- pay the entire contracted amount of a clean claim
- deny the entire claim and notify the physician or provider why the claim will not be paid
- pay part of the claim and deny or audit the remainder and pay 100 percent of the applicable contracted rate for the audited portion and notify the physician or provider
- notify the physician or provider that the claim is being audited and pay 100 percent of the applicable contracted rate
- notify the physician or provider that the claim is deficient.
Requests for Additional Information
The carrier may make one request to the treating physician or provider for additional information to process a claim. The request must be made within 30 days of the date the claim was received. The carrier must be specific about the additional information requested and may only request information that is in the patient's medical or billing records and that is relevant to the resolution of the claim. If a carrier requests additional information, the carrier's deadline for the carrier to act on the claim is suspended until the additional information, or a response that the physician or provider does not have the information, is received. Once the carrier has received the requested information, it must act within 15 days of receipt of the information or by the statutory deadline, whichever is later.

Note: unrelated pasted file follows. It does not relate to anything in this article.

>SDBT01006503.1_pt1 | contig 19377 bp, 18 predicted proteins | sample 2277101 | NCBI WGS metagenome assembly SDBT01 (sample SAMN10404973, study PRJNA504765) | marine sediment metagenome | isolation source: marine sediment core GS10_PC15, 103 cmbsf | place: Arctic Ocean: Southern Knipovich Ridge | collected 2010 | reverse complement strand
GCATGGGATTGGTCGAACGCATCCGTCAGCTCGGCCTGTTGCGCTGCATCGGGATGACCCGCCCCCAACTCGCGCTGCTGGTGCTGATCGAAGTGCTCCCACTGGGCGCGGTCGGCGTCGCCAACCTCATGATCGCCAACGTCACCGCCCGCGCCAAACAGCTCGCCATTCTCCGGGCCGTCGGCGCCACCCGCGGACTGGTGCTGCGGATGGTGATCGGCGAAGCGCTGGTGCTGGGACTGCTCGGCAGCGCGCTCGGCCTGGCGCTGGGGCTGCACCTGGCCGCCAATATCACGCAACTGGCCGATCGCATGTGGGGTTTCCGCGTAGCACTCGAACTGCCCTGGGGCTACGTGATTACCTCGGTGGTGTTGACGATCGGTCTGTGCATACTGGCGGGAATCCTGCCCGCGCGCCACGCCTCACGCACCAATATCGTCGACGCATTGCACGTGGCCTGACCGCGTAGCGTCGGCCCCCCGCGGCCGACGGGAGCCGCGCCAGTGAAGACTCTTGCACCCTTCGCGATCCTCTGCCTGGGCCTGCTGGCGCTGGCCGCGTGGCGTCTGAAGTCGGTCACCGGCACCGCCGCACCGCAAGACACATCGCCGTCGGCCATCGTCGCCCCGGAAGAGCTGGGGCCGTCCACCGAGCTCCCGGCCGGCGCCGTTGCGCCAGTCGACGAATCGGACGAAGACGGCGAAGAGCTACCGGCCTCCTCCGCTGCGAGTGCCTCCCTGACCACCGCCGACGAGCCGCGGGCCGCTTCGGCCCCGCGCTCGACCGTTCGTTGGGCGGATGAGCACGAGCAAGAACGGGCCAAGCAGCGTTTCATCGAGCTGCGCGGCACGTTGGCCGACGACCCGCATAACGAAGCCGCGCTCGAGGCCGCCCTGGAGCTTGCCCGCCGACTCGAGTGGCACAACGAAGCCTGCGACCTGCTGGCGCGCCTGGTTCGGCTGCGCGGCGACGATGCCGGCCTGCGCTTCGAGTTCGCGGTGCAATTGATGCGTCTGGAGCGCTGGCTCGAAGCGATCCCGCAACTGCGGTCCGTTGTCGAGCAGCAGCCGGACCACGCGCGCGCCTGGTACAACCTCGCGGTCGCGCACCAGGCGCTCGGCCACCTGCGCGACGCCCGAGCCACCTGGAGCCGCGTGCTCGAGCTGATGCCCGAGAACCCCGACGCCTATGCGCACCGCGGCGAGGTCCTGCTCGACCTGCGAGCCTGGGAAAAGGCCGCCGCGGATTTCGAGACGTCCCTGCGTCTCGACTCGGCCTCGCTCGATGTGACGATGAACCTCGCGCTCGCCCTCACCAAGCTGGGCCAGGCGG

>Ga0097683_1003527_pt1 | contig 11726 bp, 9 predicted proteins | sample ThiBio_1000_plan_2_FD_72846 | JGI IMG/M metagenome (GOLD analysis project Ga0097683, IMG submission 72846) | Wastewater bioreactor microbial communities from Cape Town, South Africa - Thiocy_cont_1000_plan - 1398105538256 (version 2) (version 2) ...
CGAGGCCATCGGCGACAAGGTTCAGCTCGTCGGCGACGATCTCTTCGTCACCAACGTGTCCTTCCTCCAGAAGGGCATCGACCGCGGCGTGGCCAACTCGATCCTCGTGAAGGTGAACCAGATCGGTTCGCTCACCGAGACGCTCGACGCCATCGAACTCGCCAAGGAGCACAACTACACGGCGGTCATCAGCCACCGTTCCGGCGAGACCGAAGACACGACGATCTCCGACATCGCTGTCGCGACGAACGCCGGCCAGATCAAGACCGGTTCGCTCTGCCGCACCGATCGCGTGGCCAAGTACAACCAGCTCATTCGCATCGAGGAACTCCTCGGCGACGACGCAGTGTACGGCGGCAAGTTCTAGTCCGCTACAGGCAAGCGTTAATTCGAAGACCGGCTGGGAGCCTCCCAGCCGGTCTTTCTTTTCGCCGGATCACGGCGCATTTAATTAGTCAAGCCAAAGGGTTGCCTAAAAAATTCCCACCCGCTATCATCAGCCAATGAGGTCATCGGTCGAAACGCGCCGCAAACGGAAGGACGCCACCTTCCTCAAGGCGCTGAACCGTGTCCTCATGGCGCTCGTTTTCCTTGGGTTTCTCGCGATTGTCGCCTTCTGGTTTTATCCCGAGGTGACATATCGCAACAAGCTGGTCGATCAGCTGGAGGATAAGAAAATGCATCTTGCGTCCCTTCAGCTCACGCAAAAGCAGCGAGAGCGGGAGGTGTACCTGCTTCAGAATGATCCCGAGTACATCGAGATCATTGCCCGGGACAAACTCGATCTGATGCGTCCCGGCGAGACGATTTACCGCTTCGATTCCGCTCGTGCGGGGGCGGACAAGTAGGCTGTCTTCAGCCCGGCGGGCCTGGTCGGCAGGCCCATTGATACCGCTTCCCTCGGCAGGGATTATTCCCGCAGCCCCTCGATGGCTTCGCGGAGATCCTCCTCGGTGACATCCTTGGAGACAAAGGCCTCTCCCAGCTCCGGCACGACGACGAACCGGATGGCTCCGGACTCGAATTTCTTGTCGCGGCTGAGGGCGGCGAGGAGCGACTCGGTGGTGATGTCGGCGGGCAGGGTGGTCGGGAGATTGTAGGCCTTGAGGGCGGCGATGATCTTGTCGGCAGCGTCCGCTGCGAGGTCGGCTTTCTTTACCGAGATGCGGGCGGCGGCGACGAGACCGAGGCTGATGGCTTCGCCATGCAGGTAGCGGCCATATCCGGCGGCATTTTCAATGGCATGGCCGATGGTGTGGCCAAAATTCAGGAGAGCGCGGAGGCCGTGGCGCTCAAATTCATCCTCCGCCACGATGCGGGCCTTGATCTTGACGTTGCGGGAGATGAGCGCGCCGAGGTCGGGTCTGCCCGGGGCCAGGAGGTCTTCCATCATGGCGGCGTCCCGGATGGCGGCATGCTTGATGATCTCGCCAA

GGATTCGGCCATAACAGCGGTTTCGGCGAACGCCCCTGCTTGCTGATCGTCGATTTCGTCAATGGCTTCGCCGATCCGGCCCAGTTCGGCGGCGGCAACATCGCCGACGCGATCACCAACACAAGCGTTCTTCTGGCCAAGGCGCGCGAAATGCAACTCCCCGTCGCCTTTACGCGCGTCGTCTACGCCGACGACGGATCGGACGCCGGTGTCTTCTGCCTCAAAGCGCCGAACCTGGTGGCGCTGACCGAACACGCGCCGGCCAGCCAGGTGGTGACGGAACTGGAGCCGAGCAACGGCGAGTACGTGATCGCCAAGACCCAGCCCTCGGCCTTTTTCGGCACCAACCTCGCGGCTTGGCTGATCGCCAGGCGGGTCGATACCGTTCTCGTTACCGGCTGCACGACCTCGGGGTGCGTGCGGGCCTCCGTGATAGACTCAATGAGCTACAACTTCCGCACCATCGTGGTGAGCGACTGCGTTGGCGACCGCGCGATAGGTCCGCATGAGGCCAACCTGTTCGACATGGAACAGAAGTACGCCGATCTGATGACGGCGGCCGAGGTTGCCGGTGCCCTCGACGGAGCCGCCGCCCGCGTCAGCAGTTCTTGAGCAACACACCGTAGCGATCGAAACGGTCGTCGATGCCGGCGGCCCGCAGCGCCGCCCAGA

A carrier may also request additional information from a third party. If a carrier requests information from a third party, it must notify the physician or provider of the request. The carrier's deadline is not suspended for requests for information from third parties.
If the Carrier Audits a Claim
Carriers that opt to audit a claim must pay 100 percent of the applicable contracted rate and notify the physician or provider of the audit in writing within the statutory (21-, 30-, or 45-day) deadline. The explanation of payment to the physician or provider must clearly indicate that the claim is being audited. A carrier that audits a claim may request additional information within the audit period. The carrier must notify the physician or provider that the additional information must be provided within 45 days, and may recover the amount paid if the physician or provider fails to respond within the time limit. Audits must be completed within 180 days of the date the claim was received.
Physicians and providers may appeal the results of audits. Appeals of audits must be made within 30 days.
Coordination of Benefits